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This week on The Leak we’re back in the sports arena with Dr. Natalie Brown to see how periods and elite sport can co-exist and help athletes to perform at their best, wherever they are in their cycles. 

Working in high performance sport, I was asked if I could research ‘The Female Athlete’, an area which was felt to be lacking in knowledge, but what a broad area…where to start? 

Two years later we are still very much lacking research in elite female athletes in general, and even more so in relation to the menstrual cycle. However, there has been a shift where more research is being completed and I am thankful I have the opportunity to be involved and contribute to this. I am fortunate to combine my own personal interest with work and helping individuals perform at their best on any day of their menstrual cycle.   

Following insight from interviews I completed with elite athletes I embarked on a journey aiming to help girls, coaches and parents increase their knowledge and awareness about the menstrual cycle and in the process hoped to change perceptions of the menstrual cycle – a biological process which we should be able to talk about. 

Coach and parent education has been an evolving process approached from a bio-psych-social perspective offering insight into both biology and lived experiences of the menstrual cycle.  Six sessions are available covering an introduction to the menstrual cycle, symptoms, impact on training and performance, management strategies for symptoms of the menstrual cycle, menstrual health and openness of conversation. The last session “openness of conversation” focusses on opening up conversations, increasing confidence and comfort talking about the menstrual cycle and periods with women and girls of all ages. Within these sessions, it offers a space to openly ask questions, share experiences, tackle uncertainties and learn that the menstrual cycle is a topic to be talked about openly and that there’s no need to feel uncomfortable talking about it.

We consider so many physiological processes within sport, yet the menstrual cycle driven by hormone response is hidden away due to perceptions established in society and reinforced by the media. In some instances, my sessions are the first time coaches and parents have received any information about the menstrual cycle – we can only continue on this journey to ensure perceptions are changed, increase open conversations, knowledge and awareness of the impact of the menstrual cycle on sport performance and participation.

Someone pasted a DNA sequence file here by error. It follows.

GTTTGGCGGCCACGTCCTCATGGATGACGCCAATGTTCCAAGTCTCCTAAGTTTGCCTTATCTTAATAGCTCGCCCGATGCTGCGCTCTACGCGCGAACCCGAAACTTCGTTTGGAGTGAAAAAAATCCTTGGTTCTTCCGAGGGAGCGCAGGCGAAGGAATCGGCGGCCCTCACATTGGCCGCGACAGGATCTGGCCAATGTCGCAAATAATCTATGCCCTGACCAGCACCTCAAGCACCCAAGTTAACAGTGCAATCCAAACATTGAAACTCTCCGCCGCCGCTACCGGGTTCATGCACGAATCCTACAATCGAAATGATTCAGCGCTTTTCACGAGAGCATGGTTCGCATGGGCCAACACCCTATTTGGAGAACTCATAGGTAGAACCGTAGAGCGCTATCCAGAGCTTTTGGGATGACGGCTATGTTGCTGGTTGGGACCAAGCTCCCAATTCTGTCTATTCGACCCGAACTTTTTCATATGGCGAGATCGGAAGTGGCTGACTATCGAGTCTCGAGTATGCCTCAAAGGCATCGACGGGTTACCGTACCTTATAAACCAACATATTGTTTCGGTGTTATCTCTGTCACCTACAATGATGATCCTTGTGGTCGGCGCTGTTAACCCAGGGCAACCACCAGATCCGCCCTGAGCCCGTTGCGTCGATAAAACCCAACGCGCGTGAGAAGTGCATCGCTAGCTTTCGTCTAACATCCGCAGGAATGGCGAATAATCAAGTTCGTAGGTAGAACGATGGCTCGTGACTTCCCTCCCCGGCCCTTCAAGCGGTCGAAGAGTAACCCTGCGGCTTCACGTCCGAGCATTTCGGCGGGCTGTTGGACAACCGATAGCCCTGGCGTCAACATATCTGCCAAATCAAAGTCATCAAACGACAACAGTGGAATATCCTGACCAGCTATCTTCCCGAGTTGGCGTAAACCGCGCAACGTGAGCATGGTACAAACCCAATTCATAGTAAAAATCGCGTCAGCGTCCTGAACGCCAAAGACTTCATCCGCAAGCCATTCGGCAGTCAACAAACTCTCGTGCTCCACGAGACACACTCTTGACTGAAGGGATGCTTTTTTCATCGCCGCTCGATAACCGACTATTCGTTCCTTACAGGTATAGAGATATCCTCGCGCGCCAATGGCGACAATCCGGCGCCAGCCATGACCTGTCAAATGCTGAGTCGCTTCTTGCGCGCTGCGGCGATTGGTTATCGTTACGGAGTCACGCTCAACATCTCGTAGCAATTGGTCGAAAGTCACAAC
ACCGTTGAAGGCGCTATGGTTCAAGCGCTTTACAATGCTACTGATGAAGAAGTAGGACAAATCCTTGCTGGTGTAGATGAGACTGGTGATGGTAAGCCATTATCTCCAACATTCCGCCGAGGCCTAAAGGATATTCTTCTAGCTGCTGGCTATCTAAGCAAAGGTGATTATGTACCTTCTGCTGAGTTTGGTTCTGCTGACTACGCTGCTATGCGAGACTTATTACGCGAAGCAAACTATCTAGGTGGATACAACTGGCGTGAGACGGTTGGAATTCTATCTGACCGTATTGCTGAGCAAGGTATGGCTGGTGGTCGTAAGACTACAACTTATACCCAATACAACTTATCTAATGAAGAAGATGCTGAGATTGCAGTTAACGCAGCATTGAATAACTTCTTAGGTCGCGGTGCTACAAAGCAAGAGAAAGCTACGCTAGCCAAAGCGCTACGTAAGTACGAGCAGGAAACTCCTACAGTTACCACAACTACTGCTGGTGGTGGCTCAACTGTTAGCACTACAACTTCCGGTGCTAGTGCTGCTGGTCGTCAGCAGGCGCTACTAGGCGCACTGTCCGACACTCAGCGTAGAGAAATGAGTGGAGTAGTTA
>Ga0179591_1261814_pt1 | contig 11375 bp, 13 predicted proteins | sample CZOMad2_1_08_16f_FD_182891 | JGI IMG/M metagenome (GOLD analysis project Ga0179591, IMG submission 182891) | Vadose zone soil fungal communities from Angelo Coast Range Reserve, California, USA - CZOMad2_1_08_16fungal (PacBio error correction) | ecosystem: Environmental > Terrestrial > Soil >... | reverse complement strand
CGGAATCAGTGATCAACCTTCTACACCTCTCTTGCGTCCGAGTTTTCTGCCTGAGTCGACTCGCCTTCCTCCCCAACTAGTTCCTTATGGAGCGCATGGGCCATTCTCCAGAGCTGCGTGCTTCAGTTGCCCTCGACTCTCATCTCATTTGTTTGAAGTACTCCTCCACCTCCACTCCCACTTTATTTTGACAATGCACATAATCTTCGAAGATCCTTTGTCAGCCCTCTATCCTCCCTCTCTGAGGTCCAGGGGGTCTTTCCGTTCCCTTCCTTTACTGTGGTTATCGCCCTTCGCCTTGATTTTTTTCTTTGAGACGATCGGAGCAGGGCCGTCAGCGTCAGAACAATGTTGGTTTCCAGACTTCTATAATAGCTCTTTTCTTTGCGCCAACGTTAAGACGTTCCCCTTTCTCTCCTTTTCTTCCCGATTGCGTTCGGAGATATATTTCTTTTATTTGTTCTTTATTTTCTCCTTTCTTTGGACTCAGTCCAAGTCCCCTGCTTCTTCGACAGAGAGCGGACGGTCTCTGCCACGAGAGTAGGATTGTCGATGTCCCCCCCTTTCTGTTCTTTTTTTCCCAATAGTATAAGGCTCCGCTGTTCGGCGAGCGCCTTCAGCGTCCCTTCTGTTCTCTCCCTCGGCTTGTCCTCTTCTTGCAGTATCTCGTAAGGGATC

When working with female athletes, although an aspect of education has related to understanding the menstrual cycle (eg. what is happening biologically and why?) the predominant focus is on managing their menstrual cycle and what they can do to reduce symptoms, perform at their best always and talk about the menstrual cycle rather than feeling that it is something to be hidden and remain a secret. One of the main approaches has been through monitoring their menstrual cycle including regularity and symptoms to better understand their own menstrual experience. 

In many instances athletes who I’ve worked with had not related symptoms or variation they experienced in training to their menstrual cycle and instead battled with the frustration of poor training performance. By helping them understand their own cycle it allowed opportunity to help implement management strategies or self-care. Education on the importance of recovery especially in the luteal phase, nutrition considerations, exercise options and awareness of being kind to yourself, for example, to alleviate or reduce symptoms helps individuals manage their menstrual cycle and empowered them to take control rather than perceive periods as a burden or something to ‘just deal with’ or ‘suck it up and get on with it’. Although periods are never an excuse not to play sport, the experience can certainly be better! I have worked towards identifying the positives of periods and working with this, highlighting when within the cycle athletes may feel strong, have excellent coordination or improved endurance. 

An important aspect of education for everyone, from my perspective, is highlighting missed periods are not normal in sport, it shouldn’t be perceived as convenient not having a period and certainly not positive. Sharing information of the importance of periods for health and never perceiving a missed period as a sign of training hard enough is a perception I am passionate to change and use self-awareness, management strategies and self-care to show that periods don’t have to impact performance, but are hugely important to have and a vital health check. We are fortunate to have an extra vital sign for health – let’s listen to it!

We also recently published Gemma Green’s reflections with Anna Cole in her work with athletes and sport if you missed it and would like to read more on this topic.  It’s great to see these types of conversations continuing and gaining more traction as women’s sport has gained more mainstream popularity. Bring it on! 

Dr. Natalie Brown

Research scientist

Dr. Natalie Brown is a research scientist working with the Welsh Institute of Performance Science, specialising in the menstrual cycle and the impact on sport and physical activity. You can find Dr. Natalie on Instagram @optimal.period